PA blogPhysician associate Alex Strivens-Joyce (pictured on the left) tells us what he loves about working in primary care in rural Wales.

I feel there is no greater privilege than caring for others and no greater reward.

I worked for the Royal Navy before realising my interest in patient care. Seeing the defence medical services at work first-hand motivated me to pursue a career in clinical practice.

I started an undergraduate medical degree before discovering the two-year physician associate  postgraduate programme, which was a better fit for me as an older student. I am now in my fourth year as a PA in primary care and enjoy a career working across clinical and academic practice.

I work in a rural GP practice in Mid Wales with four GP partners, two PAs, two nurse practitioners and three practices nurses. No day is the same, but here is a taste of what it’s like to work as a physician associate (PA).

0800: I start my day processing clinical results and responding to high-level admin and medical queries from the team on reception. For example, we request imaging from our local x-ray department, and run our own phlebotomy service in the practice and results often come in overnight. Any abnormal results need to be looked at and interpreted. We need to think about how that’s going to affect the patient’s management plan, whether they’re seeing a nurse or a GP. If the patient is unwell do they need admitting to hospital? Do they need antibiotics? I action those results which might involve calling the patient or arranging an admission.

0900: On an average “on call” day supporting the duty GP I will have in the region of 30 direct patient contacts between face-to-face, telephone appointments and home or care home visits. During my morning surgery I’ll carry out an ‘unfiltered’ mix of appointments. It could be absolutely anything but my interests are mental health and orthopaedics. I can diagnose and manage patients, directly refer them for specialty care or admit them to hospital if they’re acutely unwell. Four years ago, when I started out as a PA I couldn’t have managed an ‘unfiltered’ workload – it’s something I’ve worked up to as I’ve gained experience.  I can draw on the support of the duty GP when required. A common misconception is that PAs come off the production line as the finished article. Just like junior doctors and other healthcare professionals, we need time to mature and gain experience.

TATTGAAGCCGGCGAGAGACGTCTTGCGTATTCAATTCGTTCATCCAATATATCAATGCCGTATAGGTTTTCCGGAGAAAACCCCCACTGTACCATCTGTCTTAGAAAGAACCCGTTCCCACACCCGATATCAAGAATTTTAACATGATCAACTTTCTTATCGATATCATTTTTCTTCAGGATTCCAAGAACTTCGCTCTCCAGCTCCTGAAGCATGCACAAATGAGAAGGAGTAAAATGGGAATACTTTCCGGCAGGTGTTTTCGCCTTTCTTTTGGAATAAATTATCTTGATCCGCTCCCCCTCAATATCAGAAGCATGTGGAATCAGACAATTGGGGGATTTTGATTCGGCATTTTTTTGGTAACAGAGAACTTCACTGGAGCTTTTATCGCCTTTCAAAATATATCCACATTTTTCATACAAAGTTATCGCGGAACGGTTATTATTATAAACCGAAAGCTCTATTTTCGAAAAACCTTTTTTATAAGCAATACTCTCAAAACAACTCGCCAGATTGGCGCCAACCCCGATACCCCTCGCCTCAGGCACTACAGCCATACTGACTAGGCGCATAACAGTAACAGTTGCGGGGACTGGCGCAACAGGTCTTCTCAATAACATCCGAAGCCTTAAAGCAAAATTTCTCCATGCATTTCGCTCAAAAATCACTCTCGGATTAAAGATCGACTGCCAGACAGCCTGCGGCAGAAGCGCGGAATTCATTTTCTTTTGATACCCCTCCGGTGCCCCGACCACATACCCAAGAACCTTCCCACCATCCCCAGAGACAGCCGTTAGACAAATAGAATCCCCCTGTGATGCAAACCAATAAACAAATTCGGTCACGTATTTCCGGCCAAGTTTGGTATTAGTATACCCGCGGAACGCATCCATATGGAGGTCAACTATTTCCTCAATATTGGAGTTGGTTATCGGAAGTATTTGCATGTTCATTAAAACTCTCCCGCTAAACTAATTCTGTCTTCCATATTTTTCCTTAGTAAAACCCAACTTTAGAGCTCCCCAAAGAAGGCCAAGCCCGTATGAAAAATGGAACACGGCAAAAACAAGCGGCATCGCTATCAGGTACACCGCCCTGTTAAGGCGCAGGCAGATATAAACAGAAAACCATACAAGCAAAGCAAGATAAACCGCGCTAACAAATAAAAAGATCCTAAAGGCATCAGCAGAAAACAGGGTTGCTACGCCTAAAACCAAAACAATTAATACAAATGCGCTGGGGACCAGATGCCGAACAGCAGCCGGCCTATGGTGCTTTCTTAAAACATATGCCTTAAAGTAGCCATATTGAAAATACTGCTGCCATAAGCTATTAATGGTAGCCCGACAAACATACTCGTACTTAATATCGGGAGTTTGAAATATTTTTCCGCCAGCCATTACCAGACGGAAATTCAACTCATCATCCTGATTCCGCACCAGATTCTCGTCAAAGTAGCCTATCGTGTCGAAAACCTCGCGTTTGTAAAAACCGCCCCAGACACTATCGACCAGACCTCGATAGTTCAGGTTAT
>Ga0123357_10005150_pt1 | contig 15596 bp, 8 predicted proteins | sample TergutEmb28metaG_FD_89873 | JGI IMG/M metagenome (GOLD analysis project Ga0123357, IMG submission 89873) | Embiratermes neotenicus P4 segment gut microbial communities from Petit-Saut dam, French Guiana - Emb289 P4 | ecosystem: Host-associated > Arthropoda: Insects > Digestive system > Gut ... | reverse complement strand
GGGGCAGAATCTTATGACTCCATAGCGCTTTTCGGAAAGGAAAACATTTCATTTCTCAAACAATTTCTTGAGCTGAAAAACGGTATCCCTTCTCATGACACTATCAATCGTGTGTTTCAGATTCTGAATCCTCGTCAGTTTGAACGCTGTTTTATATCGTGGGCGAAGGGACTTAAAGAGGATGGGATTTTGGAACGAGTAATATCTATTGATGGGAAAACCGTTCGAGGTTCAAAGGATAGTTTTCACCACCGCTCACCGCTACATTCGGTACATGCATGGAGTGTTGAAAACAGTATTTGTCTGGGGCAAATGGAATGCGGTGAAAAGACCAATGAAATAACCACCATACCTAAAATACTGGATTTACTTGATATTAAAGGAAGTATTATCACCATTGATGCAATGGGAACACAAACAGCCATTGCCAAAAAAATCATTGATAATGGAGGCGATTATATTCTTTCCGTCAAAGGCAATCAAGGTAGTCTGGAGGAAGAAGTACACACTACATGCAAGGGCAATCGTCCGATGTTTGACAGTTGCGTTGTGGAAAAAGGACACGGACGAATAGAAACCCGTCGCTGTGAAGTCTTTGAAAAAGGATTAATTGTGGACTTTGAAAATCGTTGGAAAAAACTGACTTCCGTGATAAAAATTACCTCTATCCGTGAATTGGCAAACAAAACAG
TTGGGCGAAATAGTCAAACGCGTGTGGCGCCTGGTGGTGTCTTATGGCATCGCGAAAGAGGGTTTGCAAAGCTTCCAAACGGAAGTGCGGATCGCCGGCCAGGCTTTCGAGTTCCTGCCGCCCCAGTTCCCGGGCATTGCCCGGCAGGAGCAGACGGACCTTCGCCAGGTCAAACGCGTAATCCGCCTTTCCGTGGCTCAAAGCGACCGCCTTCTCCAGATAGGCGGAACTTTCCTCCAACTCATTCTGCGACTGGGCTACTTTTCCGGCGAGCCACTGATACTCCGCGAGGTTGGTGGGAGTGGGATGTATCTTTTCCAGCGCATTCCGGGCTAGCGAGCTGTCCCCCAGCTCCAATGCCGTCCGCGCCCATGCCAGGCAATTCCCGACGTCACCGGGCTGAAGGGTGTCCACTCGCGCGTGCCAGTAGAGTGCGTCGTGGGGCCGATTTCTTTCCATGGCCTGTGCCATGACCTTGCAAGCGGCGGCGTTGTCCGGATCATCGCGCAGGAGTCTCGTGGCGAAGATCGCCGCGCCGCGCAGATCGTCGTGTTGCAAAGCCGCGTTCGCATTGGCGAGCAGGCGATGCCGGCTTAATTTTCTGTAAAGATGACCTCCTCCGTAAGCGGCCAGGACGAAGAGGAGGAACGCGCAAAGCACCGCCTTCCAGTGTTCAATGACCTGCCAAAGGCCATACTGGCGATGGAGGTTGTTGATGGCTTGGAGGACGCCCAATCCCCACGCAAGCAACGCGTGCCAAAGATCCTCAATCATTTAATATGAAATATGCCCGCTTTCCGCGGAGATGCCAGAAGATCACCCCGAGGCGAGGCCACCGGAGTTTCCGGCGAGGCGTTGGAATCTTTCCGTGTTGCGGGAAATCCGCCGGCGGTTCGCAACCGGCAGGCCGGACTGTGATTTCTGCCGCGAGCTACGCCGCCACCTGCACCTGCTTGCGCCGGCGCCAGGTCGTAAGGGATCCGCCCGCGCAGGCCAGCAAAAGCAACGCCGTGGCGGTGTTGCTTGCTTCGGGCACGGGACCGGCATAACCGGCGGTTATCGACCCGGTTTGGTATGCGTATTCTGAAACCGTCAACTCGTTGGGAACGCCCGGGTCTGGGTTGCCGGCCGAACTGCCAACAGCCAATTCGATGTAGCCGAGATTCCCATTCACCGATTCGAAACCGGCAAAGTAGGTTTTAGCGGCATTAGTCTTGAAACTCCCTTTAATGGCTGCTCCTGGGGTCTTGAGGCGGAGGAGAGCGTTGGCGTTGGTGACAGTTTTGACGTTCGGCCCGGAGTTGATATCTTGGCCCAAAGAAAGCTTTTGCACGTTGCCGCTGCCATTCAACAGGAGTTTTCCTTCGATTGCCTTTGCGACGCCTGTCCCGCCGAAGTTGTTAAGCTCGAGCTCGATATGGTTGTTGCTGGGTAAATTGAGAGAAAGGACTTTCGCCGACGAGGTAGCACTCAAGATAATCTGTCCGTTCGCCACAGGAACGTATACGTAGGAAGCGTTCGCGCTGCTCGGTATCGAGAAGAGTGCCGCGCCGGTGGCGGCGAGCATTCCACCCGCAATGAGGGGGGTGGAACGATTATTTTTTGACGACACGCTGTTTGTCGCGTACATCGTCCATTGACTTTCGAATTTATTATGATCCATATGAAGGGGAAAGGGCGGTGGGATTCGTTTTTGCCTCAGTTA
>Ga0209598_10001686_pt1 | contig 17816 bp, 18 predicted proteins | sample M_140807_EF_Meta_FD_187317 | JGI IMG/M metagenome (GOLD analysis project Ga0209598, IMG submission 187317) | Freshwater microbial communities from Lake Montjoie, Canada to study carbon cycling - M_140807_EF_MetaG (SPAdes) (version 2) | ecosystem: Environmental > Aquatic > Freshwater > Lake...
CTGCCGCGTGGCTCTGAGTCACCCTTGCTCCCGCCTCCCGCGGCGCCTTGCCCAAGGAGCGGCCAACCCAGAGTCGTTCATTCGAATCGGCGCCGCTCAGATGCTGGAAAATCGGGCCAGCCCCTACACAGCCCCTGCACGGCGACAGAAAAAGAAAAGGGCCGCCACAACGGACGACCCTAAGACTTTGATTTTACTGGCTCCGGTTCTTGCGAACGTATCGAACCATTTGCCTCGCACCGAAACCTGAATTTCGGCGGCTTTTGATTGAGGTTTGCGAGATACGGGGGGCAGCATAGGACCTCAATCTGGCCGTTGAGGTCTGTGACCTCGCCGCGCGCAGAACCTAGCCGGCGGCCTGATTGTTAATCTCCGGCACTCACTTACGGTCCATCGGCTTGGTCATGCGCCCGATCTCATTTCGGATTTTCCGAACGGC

1130: I’m behind the wheel, on my way to the first of the day’s home visits. Home visits are designed for patients who are elderly, infirm, palliative or have complex comorbidity. For example, we look after quite a large care home. It can be particularly challenging to get out during the bad winters we’ve had but we do our best. Right now, I’m driving through the autumnal Welsh hills and it’s beautiful.

Taking care of home visits is one way we take pressure off GPs, as it can save them several hours out of the practice. Instead they’re able to see more complex patients and provide supervision to the rest of the team on the ground.

1400: Time now for our virtual ward meeting. This is a meeting between our community nurses, the on-call GP, the on-call PA, social workers, community physiotherapist, palliative care nurses and other local services. The idea is to keep comorbid and palliative patients at home, rather than admitting them to hospital. This is our daily multidisciplinary meeting to coordinate their care.

1415: My evening surgery tends to be when I’ll carry out minor surgery, such as skin biopsies and the excision of cysts, and urgent mental health appointments which nurses can book on a daily basis. Right now, physician associates are not independent prescribers so we need to propose medications to the GP. We also can’t request imaging involving ionising radiation (such as X-rays). We hope this will change when the profession receives statutory regulation.

1600: I make my way through the day’s telephone list, which can include speaking to patients who wanted a telephone appointment, as well as following up test results or a letter from the hospital. This all takes a load off the on-call GP.

1800: My day ends the same way it started – processing and actioning clinical results accrued throughout the day and with any late home visits.

When I’m not on a clinical shift I also work for Heath Education England (HEE) as Physician Associate Ambassador to the North West Midlands, supporting local stakeholders including senior doctors, health organisations and universities.